I read "The Sixth Extinction" by Elizabeth Kolbert, a book that is more science-heavy and less polemical than I expected. I read her previous book, "Field Notes from a Catastrophe," also about climate change, and found it to be underwhelming, even though it created quite a stir. For much of the book, I felt similarly about "The Sixth Extinction," but like a prosecutor who saves her best stuff for the closing argument, Kolbert pulled together her scattered chapters at the end and made a strong if still understated case for taking action.
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The book is more a chronicling of what is happening now — mass extinction of species because of human activity — and a placement of that in context than a call for action. In this case, the context is very broad, encompassing hundreds of millions of years and the previous five mass extinctions. The most famous of those is the one that took place at the end of the Cretaceous period, when a large meteor slammed into Earth down by the Yucatan Peninsula, sending a cloud of superheated particles over the planet that incinerated pretty much everything on the surface. Compared with that, what is going on now is quite the anticlimax, but it's devastating nonetheless.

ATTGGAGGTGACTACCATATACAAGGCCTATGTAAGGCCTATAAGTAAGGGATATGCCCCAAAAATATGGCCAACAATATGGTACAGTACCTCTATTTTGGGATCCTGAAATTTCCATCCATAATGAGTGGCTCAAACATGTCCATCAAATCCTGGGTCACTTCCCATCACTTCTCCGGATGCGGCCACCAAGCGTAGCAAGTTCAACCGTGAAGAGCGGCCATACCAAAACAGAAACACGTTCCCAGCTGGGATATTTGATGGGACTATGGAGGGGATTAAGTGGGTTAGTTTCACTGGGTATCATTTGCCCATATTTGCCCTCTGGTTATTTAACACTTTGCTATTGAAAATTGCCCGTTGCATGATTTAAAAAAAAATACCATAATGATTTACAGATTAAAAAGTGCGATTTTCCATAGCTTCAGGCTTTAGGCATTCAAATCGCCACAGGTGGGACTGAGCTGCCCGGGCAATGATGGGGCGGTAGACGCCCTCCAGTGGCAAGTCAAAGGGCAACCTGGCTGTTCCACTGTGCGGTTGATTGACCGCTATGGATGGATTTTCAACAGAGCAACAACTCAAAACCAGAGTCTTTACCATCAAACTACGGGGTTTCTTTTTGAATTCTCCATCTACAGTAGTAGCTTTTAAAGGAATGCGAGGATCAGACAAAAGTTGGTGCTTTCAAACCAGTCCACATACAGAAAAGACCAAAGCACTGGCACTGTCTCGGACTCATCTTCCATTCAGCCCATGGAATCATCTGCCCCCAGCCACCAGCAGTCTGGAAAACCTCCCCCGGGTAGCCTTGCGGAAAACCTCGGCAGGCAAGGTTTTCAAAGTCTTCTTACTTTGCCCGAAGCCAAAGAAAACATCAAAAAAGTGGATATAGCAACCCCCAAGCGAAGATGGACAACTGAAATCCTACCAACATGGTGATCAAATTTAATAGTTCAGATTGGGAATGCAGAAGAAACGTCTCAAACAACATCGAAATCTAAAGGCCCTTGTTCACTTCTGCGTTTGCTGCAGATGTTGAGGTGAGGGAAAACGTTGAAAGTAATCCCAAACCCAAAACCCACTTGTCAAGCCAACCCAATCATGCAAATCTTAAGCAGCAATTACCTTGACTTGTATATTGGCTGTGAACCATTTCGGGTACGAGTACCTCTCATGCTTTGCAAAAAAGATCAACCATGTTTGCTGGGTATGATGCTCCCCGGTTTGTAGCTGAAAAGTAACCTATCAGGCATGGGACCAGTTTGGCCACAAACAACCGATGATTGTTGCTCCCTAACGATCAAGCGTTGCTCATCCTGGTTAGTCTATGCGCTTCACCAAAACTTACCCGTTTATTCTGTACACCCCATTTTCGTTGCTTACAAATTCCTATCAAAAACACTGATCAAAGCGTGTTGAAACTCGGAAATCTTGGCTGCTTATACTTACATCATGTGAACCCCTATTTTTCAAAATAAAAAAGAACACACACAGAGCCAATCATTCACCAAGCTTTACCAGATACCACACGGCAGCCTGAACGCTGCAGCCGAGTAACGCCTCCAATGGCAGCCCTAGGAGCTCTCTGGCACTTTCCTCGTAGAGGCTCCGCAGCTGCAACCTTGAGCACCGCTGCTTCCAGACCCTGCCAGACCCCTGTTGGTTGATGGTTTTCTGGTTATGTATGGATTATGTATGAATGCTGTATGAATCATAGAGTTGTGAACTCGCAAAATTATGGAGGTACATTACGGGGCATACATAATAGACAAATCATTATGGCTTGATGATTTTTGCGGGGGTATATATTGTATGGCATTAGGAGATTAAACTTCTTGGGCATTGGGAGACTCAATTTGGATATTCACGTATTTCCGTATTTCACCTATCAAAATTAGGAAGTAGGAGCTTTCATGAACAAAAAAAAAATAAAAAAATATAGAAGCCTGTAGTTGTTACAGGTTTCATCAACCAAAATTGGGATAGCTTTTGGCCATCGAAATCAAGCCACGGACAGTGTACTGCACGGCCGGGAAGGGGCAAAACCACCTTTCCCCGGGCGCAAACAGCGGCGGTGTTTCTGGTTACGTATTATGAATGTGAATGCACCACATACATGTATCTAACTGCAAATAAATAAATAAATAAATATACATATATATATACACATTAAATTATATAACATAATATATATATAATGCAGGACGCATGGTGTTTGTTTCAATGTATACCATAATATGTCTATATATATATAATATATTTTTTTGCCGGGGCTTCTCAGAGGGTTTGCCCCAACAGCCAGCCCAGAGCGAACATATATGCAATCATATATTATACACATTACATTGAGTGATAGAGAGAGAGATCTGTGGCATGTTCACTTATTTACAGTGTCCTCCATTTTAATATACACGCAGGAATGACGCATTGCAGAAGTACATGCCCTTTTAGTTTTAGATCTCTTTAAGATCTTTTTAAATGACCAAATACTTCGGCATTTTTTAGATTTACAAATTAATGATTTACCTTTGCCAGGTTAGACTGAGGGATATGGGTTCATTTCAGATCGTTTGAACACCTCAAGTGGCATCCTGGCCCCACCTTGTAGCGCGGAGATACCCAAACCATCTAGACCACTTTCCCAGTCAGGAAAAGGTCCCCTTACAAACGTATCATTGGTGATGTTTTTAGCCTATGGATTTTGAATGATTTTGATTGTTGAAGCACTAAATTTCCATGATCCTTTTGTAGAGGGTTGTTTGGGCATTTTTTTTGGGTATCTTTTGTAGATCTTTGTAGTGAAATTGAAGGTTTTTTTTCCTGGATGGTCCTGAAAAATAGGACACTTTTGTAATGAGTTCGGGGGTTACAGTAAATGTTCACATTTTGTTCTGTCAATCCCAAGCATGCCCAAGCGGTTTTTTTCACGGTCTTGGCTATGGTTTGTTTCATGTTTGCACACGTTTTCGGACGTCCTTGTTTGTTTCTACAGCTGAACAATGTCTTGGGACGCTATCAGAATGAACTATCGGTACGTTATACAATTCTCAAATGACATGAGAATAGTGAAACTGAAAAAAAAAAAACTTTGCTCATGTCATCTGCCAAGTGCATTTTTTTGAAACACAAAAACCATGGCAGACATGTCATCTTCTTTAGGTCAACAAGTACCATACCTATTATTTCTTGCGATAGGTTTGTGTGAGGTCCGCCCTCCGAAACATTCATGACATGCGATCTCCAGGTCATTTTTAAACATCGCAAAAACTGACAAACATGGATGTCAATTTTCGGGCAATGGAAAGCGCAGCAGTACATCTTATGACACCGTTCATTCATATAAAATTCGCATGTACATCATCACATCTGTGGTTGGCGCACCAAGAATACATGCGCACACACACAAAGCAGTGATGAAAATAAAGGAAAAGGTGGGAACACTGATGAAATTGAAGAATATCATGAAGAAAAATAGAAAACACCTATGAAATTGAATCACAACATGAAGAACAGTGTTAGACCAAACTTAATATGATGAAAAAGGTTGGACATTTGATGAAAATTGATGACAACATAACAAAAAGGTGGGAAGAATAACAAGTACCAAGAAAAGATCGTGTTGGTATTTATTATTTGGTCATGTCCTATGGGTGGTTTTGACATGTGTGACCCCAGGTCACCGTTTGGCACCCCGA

I like science books for lay people but, usually, they're written by scientists, like Steven Pinker. This is a science book for non-scientists written by a non-scientist, and sometimes it feels like Kolbert, with her understated style and liberal use of scientific terms, is overcompensating. She's writing about something that has happened only five times previously in geologic history — many hundreds of millions of years — she could put aside the dry delivery now and then and use a few superlatives.
One thing I did enjoy was Kolbert's discussion of other human-like species, such as Neanderthals, and what happened to them. With the Neanderthals and many other now extinct species she discusses, you have to read between the lines. Kolbert moves from place to place around the world, in space and time, discussing what is happening to certain species now and what happened to others in the past, without hammering on the obvious: They were all driven to extinction, from mastodons to dodos to Neanderthals to the hundreds of amphibian species that have vanished from Earth just in the last few decades, by human beings. It's not that we're trying to do it, but we are doing it, by being so numerous and so ambitious — by being, in evolutionary terms, so hugely successful. Kolbert guides you toward this conclusion without shouting about it, and in the end, she is persuasive.
Will Doolittle is projects editor at The Post-Star. He may be reached at email@example.com and followed on his blog, I think not, and on Twitter at